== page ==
Monthly Archives: January 2019

You are browsing the site archives by month.

March Meeting – Sunday March 24, 2019

Our speaker will be George Last. George will fill us in on the Coyote Canyon Mammoth Site project in the Tri-Cities area. Please check out their website and be impressed by their cool Citizen Science organization.

“The Mid-Columbia Basin Old Natural Education Sciences (MCBONES) Research Center Foundation provides local K-12 teachers and their students an opportunity to actively participate in laboratory and field-based research in paleontology, geology, paleoecology, and other natural sciences primarily within the Mid-Columbia Region of southeast Washington State.

The keystone of the foundation’s work is the Coyote Canyon Mammoth Site.

The Coyote Canyon mammoth was discovered in November 1999 during excavation and hauling of fine-grained soil for use as topsoil.

In late 2007, the land went up for sale, and the presence of the mammoth was disclosed.

In the spring of 2008, a pedestrian survey and test excavation confirmed the location of the mammoth skeleton, uncovering a number of mammoth-size bones including a humerus and scapula in near articulated position. Excitement grew that this site might offer a unique opportunity for students, teachers, and researchers to investigate well-preserved mammoth sub-fossils in the context of Ice Age flood deposits.

In June 2008, the 27-acre property was purchased by two Tri-Cities brothers (doing business as Horse Heaven Hills LLC) and the site was turned into an educational science-based research facility for students, teachers, scientists and the public.”

4120 86th Ave SE | Mercer Island, WA 98040
 
March 24, 2019
1pm-3pm

 

Guests and visitors are always welcome.

January Meeting – Sunday January 27, 2019

The Lives of the First People of the Northwest as Revealed by their Skeletal Remains

Archaeologists learn about ancient peoples through studying the tangible evidence they left behind. Remains of tools, technologies, houses, and foodstuffs tell us a great deal about the cultures of our predecessors, but it is only through their skeletons that we can gain a true sense of what it was like to live their lives. This presentation will discuss the few individuals who have come forward in time from the earliest well-documented cultures of the Pacific Northwest, including those from Marmes, Buhl, and Kennewick, and show how the evidence they provide compares with what is known about other first North Americans.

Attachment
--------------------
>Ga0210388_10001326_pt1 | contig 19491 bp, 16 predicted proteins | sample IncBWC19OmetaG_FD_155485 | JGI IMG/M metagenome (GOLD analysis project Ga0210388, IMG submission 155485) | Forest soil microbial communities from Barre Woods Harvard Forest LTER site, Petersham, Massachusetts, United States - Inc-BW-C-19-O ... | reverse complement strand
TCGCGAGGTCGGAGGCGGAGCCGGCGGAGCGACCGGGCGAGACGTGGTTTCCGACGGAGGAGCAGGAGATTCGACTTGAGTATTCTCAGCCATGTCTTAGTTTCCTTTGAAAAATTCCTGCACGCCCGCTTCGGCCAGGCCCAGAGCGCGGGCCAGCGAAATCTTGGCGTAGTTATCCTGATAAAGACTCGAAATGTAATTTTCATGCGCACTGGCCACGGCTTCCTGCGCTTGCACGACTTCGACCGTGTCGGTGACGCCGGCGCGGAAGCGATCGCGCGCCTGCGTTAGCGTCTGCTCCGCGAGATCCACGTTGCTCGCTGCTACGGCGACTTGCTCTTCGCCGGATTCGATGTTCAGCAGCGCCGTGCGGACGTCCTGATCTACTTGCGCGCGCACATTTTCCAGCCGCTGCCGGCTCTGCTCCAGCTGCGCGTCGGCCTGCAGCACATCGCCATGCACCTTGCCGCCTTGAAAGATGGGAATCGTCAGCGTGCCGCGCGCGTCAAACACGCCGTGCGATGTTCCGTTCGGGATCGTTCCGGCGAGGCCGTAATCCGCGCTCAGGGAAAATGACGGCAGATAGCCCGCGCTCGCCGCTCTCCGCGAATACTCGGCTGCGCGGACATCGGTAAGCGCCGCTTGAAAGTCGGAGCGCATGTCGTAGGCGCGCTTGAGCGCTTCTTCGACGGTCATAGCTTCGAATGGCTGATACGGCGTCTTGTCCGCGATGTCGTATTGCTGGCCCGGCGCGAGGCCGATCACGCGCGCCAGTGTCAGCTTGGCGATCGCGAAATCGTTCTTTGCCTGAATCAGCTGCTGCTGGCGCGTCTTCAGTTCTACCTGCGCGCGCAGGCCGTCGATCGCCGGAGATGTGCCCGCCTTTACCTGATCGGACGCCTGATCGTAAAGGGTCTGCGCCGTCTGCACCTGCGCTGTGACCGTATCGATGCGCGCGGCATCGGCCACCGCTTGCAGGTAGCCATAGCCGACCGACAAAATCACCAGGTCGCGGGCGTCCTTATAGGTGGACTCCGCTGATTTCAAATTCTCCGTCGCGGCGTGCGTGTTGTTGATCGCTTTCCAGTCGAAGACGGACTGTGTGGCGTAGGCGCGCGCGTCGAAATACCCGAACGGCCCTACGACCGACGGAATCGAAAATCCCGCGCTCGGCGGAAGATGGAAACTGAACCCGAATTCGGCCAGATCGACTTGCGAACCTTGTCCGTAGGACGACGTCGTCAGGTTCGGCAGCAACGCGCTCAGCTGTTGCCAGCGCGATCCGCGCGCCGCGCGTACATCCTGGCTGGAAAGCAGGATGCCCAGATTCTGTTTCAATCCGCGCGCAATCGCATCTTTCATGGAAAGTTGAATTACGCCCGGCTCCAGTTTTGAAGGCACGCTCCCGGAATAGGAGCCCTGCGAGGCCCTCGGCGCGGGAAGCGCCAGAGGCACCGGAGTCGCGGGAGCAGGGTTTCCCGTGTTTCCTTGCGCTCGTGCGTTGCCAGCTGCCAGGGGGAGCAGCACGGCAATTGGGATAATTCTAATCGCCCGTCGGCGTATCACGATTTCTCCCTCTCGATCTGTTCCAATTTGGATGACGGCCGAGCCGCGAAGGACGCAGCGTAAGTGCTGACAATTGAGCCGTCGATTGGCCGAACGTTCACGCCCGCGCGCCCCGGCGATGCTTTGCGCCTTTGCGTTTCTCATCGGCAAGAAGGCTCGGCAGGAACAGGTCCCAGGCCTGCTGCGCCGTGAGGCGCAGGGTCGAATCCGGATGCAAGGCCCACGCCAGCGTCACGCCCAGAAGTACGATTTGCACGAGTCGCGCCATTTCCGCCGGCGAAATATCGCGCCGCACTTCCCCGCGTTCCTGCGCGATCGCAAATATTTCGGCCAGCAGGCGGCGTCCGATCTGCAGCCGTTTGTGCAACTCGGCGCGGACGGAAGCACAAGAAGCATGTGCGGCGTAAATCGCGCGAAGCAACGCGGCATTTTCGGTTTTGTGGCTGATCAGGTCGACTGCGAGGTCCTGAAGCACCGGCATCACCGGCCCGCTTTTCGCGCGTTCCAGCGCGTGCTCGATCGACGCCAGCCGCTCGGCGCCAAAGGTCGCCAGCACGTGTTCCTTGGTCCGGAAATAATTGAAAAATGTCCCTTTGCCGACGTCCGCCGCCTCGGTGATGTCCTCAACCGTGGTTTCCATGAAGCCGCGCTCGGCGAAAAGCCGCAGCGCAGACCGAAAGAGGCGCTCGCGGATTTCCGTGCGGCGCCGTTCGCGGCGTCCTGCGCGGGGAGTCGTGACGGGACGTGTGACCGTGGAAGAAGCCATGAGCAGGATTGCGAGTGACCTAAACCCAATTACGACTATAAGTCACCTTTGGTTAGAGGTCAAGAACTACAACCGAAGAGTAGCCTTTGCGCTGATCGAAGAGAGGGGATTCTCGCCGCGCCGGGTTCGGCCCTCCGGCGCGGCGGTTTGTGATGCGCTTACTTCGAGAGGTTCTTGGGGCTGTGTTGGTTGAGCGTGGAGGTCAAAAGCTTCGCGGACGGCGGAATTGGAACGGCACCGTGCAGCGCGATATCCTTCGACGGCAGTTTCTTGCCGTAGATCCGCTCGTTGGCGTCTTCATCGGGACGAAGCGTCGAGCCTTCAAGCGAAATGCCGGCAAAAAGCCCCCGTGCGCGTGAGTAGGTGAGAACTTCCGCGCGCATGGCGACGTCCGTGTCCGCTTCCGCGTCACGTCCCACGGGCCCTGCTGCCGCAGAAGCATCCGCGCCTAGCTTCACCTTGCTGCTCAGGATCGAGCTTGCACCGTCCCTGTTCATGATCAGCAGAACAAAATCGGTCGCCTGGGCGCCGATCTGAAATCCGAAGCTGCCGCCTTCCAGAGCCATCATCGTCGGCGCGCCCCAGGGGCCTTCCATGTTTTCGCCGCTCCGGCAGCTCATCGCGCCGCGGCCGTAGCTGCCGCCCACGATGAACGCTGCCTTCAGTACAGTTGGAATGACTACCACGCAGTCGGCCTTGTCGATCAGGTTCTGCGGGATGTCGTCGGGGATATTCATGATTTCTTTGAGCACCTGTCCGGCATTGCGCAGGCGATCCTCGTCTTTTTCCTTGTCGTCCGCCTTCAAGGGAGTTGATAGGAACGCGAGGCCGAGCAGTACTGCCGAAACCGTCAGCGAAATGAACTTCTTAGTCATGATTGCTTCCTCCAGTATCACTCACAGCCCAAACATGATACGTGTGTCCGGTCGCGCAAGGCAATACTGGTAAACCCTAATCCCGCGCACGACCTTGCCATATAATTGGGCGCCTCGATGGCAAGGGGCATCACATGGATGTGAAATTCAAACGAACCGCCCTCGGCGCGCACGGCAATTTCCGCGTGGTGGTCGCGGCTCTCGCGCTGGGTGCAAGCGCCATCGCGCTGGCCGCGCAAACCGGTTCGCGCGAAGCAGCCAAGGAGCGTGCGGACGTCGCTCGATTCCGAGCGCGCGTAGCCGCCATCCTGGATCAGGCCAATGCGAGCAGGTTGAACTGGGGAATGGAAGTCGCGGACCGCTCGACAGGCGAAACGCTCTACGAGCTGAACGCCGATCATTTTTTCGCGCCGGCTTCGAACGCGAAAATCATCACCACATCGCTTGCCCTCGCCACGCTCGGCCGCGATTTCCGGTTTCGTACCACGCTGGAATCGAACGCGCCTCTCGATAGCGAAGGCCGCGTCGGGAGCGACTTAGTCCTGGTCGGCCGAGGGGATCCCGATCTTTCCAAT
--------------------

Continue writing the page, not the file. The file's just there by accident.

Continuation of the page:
Jim Chatters is an archaeologist and paleontologist who owns the consulting firm Applied Paleoscience.  He formerly managed contract paleontological and cultural resources research for the University of Washington, Central Washington University, Battelle Pacific Northwest Laboratory, Foster Wheeler Environmental, and AMEC. Officially “retired” he is actively involved in research and publishing on the Pacific Northwest and Mexico, and consults to the commercial radiocarbon dating laboratory DirectAMS. In 1996, Chatters recovered, and was the first scientist to study, the PaleoIndian skeleton now known as Kennewick Man.  He is the author of numerous scientific articles and monographs and the public-oriented book Ancient Encounters: Kennewick Man and the First Americans (Simon & Schuster, 2001).

4120 86th Ave SE | Mercer Island, WA 98040
 
January 27, 2019
1pm-3pm

 

Guests and visitors are always welcome.